Despite its size and the hundreds of measures it details, Harper's 2012 budget demonstrates just how small-minded their vision is. Canada faces major challenges, with 1.4 million unemployed, stagnant productivity growth, a crisis in retirement security and growing inequality.

Instead of addressing these challenges, what this budget provides is more of their failed economic policies, deep job-killing budget cuts, cuts to public pensions and a highlight: getting rid of the penny.

Not only is Harper using his new majority power to reduce the size and scope of the federal government and shrink public pensions, he is also using it to eliminate a number of iconic programs and reduce dissent from some of their potential adversaries, no matter how small. While headlines might focus on the ending of production of the one-cent coin, the budget also eliminates funding for the Katimavik program and the National Roundtable on the Environment and the Economy. The National Council of Welfare will have $1.1 million cut, which eliminates this valuable agency standing up for social assistance recipients.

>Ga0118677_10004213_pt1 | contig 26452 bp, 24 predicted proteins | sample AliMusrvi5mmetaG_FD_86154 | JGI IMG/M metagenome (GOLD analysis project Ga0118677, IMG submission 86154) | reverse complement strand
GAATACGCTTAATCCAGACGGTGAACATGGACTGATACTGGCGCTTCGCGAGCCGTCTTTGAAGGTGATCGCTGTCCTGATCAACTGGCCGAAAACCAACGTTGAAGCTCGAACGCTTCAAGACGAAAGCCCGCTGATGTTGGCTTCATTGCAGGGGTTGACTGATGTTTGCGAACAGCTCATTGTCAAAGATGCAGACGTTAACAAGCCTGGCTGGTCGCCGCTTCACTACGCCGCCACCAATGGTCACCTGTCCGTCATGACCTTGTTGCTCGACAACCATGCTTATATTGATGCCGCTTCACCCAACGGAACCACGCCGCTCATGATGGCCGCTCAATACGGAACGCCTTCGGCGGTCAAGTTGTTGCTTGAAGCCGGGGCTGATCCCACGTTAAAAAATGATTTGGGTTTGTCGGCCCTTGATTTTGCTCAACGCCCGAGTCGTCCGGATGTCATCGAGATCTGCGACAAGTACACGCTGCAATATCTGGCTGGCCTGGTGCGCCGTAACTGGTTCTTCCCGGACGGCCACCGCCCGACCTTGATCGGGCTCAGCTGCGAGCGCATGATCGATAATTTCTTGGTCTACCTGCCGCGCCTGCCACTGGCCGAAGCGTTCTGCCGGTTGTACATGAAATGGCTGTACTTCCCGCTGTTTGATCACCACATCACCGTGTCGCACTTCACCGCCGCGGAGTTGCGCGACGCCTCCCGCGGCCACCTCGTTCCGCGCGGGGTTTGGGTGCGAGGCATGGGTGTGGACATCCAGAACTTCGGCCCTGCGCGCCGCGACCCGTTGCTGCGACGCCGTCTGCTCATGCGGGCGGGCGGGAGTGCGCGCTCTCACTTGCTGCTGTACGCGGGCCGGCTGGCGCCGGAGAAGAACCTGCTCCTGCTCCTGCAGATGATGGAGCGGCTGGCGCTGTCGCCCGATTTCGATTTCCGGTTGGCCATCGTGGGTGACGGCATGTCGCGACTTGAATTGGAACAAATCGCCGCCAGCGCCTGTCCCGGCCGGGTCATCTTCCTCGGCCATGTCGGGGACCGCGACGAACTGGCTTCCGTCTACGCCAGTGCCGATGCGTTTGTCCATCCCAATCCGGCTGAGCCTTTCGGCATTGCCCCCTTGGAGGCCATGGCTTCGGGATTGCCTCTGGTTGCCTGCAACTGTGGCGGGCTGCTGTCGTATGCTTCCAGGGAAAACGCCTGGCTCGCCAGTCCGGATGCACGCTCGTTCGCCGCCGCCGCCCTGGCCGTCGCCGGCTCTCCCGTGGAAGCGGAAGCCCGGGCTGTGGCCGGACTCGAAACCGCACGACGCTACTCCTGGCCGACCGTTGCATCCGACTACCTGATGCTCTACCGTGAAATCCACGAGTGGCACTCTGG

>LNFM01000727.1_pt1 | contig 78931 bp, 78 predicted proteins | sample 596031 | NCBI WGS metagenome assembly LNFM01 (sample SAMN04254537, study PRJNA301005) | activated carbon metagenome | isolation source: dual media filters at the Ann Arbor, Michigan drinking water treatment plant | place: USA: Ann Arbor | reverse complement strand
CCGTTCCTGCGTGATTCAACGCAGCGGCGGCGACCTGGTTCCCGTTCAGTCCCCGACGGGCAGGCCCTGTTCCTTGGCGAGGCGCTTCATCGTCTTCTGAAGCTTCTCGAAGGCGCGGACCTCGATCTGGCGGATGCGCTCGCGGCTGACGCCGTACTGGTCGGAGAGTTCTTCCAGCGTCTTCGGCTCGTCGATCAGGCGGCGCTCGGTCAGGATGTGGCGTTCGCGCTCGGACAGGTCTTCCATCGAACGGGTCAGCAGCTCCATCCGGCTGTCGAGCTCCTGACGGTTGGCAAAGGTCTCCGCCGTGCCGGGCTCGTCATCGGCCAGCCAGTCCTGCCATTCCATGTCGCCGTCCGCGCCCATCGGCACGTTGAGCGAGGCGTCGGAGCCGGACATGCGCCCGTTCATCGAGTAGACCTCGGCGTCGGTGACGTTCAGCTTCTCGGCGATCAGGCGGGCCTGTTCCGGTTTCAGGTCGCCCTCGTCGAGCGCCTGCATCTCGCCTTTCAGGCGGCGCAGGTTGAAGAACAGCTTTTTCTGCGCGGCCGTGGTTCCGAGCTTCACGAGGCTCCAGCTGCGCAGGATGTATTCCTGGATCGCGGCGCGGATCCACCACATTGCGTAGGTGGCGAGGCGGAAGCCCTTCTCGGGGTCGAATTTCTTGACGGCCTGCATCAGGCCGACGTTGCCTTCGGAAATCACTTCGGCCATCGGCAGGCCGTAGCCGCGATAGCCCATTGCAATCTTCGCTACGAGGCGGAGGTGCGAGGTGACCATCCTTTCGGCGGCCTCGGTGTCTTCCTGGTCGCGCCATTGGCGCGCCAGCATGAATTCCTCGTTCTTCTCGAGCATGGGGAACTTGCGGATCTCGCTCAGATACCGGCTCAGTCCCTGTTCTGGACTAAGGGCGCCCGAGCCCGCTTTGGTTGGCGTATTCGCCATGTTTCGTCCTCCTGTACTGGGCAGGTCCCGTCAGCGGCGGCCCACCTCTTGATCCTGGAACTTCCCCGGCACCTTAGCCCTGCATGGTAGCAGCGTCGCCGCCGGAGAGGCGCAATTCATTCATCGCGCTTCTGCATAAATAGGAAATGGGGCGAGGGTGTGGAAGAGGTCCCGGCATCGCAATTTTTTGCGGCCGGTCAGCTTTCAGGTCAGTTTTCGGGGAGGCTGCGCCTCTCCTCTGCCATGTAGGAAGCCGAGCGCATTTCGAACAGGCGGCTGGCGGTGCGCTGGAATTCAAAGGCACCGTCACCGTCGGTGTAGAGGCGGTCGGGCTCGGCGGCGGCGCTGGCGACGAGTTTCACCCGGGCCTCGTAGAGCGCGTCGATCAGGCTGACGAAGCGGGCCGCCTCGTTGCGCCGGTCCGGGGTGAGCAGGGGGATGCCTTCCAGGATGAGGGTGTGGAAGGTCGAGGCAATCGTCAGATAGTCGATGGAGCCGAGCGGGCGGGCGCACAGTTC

These are just a few of the programs eliminated, many more will become apparent as more details emerge. The budget also announced plans to further restrict charities from engaging in political activities and to disclose their funding from foreign sources.

Conservative budget levies frontal assault on environment, First Nations

Only a week after record-breaking temperatures in the National Capital Region, a chill blew through Ottawa streets as Finance Minister Jim Flaherty prepared to deliver the federal budget. After five years of a minority Conservative government, all signs pointed to a strict austerity budget on March 29.